The next question I was asked is: why do I want to share this and what do I hope to achieve? There are a couple of answers to that. One reason I am posting this status and coming out about this so openly and publicly is to share this piece of information about me with the hope of providing the people in my life an explanation for some of my behaviours and intrinsic ways of being. Another is with the hope of raising awareness of ASD and subsequent mental health issues/challenges.
If you have gone through life feeling as though you are different, have had trouble feeling like you belong, experience life through different lenses and struggle with some things most people seem to have no problem with, I would love to have a discussion / provide further resources. Most people seem to have an idea of what ASD entails but if you envision a small boy obsessed with his train set, well, I’m happy to dispel any myths 

If you have any questions or comments I would be interested in being of service where I can/answering questions or hearing any comments, positive or negative.
A massive thanks to my parents, Helen, Graeme and my best friends, Annie and Amber. Thank you all for putting up with my (sometimes incessant) perseveration on this topic, indulging me while I send you much information and taking the time to complete quizzes for comparison. Your unconditional love and support has helped get me through those many dark times and helped make me the person I am today.
I also wanted to extend a huge wave of gratitude to two other autistic females that I have contact with mainly online, Vanessa and Lena. Your wisdom, experience and insights have been priceless.

Thank you for taking the time to read this if you did  

My Facebook profile

My favourite (mostly female) ASD resources

Websites/blogs/articles:

Female ASD Traits – Tony Attwood

Female ASD Traits – Rudy Simone

Female ASD traits – Tania A. Marshall

10 Ways I Can Spot An Aspie Girl – Samantha Craft

Bipolar or Aspergers? – Samantha Craft

Non-Official Checklist – Samantha Craft

Ten Traits – Samantha Craft

Myths About Female ASD – Samantha Craft

The Pattern of Abilities and Development of Girls with Asperger’s Syndrome – Tony Attwood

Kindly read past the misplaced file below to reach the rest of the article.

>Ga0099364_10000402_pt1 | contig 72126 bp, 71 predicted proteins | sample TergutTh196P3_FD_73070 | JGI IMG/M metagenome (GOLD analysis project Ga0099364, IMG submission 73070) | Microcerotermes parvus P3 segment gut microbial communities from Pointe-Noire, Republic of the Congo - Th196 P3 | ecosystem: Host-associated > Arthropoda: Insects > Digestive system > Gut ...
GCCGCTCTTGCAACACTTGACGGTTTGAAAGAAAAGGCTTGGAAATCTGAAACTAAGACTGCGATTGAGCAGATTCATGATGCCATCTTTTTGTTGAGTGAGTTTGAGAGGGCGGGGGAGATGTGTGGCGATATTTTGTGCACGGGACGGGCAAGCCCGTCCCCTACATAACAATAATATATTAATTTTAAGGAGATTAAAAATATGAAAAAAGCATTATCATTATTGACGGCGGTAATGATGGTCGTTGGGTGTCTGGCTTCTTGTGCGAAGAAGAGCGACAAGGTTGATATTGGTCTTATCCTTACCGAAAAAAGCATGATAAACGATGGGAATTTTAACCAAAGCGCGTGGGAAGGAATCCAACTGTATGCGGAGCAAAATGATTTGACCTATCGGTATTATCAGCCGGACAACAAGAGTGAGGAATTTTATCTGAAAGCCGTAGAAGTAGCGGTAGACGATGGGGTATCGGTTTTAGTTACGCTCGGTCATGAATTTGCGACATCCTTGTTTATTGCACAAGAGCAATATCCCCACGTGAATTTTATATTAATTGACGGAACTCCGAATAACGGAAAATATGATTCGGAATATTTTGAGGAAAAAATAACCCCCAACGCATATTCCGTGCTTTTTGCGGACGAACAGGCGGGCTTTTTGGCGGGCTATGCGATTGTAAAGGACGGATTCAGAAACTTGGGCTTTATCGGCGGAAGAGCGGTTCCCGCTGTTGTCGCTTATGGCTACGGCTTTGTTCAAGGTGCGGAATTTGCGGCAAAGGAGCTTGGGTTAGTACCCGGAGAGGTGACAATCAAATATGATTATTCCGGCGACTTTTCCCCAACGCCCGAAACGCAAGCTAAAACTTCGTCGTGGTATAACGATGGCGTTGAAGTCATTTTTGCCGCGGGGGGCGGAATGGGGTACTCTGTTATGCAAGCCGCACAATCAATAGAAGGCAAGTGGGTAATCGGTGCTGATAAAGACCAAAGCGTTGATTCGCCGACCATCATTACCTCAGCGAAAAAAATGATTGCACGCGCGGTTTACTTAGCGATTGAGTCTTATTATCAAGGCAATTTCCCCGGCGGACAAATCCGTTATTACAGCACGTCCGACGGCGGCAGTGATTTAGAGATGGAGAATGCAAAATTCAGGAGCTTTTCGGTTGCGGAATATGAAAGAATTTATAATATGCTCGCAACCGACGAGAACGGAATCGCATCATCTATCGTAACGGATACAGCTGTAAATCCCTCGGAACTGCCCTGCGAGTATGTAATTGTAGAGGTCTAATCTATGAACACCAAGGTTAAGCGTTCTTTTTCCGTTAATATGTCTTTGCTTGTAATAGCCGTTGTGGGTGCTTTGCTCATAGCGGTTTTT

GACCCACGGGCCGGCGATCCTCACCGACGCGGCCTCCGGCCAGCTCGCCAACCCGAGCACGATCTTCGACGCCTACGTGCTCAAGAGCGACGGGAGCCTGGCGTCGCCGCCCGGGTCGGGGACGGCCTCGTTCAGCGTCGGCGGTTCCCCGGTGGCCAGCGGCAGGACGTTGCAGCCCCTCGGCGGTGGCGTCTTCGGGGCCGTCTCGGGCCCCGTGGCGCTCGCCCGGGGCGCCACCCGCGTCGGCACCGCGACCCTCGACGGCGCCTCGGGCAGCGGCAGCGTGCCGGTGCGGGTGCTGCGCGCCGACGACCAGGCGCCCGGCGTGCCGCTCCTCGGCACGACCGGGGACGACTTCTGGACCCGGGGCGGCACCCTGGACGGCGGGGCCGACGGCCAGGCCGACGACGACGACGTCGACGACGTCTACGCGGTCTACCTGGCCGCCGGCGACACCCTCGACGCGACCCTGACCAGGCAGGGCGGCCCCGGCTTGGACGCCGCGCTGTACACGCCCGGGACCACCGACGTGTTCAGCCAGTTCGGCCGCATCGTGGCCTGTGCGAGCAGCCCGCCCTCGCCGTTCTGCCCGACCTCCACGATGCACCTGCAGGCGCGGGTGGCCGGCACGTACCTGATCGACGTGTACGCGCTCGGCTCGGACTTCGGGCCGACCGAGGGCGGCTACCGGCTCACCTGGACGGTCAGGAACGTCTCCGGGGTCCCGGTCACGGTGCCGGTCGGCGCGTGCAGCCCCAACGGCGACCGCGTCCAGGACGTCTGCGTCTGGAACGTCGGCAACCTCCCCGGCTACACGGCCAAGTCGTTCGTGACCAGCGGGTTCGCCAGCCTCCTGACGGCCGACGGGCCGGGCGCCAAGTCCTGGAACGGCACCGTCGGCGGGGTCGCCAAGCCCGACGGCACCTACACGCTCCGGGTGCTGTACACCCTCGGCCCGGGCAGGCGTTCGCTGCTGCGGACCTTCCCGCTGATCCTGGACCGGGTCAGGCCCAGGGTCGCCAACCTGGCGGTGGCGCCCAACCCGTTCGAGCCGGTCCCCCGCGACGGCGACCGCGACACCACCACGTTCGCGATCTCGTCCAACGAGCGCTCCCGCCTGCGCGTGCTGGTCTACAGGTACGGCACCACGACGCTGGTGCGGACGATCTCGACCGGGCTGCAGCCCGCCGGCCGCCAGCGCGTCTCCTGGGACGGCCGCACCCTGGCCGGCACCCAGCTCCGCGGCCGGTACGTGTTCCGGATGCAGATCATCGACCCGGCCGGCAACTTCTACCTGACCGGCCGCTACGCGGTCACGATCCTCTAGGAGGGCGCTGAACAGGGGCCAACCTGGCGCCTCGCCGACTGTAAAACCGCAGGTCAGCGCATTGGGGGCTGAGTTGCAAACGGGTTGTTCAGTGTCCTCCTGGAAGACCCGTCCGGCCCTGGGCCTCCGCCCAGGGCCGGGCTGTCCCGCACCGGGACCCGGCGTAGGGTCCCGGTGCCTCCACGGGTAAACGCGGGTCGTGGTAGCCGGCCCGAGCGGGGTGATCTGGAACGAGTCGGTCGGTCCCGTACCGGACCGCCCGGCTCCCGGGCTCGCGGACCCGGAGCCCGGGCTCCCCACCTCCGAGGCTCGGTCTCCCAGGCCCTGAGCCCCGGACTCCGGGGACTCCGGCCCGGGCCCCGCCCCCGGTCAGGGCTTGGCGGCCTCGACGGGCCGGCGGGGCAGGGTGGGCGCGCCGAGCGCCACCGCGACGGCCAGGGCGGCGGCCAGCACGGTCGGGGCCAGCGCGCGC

The Borderline of Aspergers, Similarities and Differences – Hannah Belcher

The Borderline of Aspergers revisited – Hannah Belcher

Aspergers in Women – Life On The Spectrum

Think You Might Have Aspergers Syndrome? – Life On The Spectrum

The Triad of Impairments – Life On The Spectrum

Realistic Symptoms – Life On The Spectrum

Essential Reading – Cynthia Kim

Aspergers From The Inside – Paul Micallef

Books:

The Complete Guide to Asperger’s Syndrome – Tony Attwood

Aspergirls – Rudy Simone

Nerdy, Shy and Socially Inappropriate – Cynthia Kim

I Think I Might Be Autistic – Cynthia Kim

Pretending to be Normal – Liane Holliday Willey

Safety Skills for Asperger Women – Liane Holliday Willey

Everyday Aspergers – Samantha Craft

Freaks, Geeks and Asperger Syndrome – Luke Jackson

Sex, Drugs Asperger’s Syndrome – Luke Jackson

NeuroTribes – Steve Silberman

Quizzes:

The Aspie Quiz

Autism Quotient

Empathy Quotient

Empathising-Systemising Test

RAADS-R

ADHD
ADHD is different in women

Dyslexia About
Dyslexia Test

Dyspraxia

Executive Dysfunction

Things to do when depressed to feel better

– walk
– don’t isolate
– have something to look forward to
– gratitude
– work on Happy Journal
– deliberately go and make happy memories
– drink tea
– hot showers
– drink water
– take meds on time
– don’t sleep all day
– do something nice for somebody else
– tick boxes – achieve small things
– watch funny movies / TV shows
– laugh
– eat colorful food
– breathe deeply
– shower and get dressed
– browse ASOS and Etsy
– yoga
– learn something new
– call Annie
– disengage from technology
– do some form of exercise
– wake up early
– meditate
– look at pictures of cats
– stay hydrated
– have a bath
– listen to happy music and dance
– read Happy Journal

 

 

 

 

 

© Maggie O’Connor 2015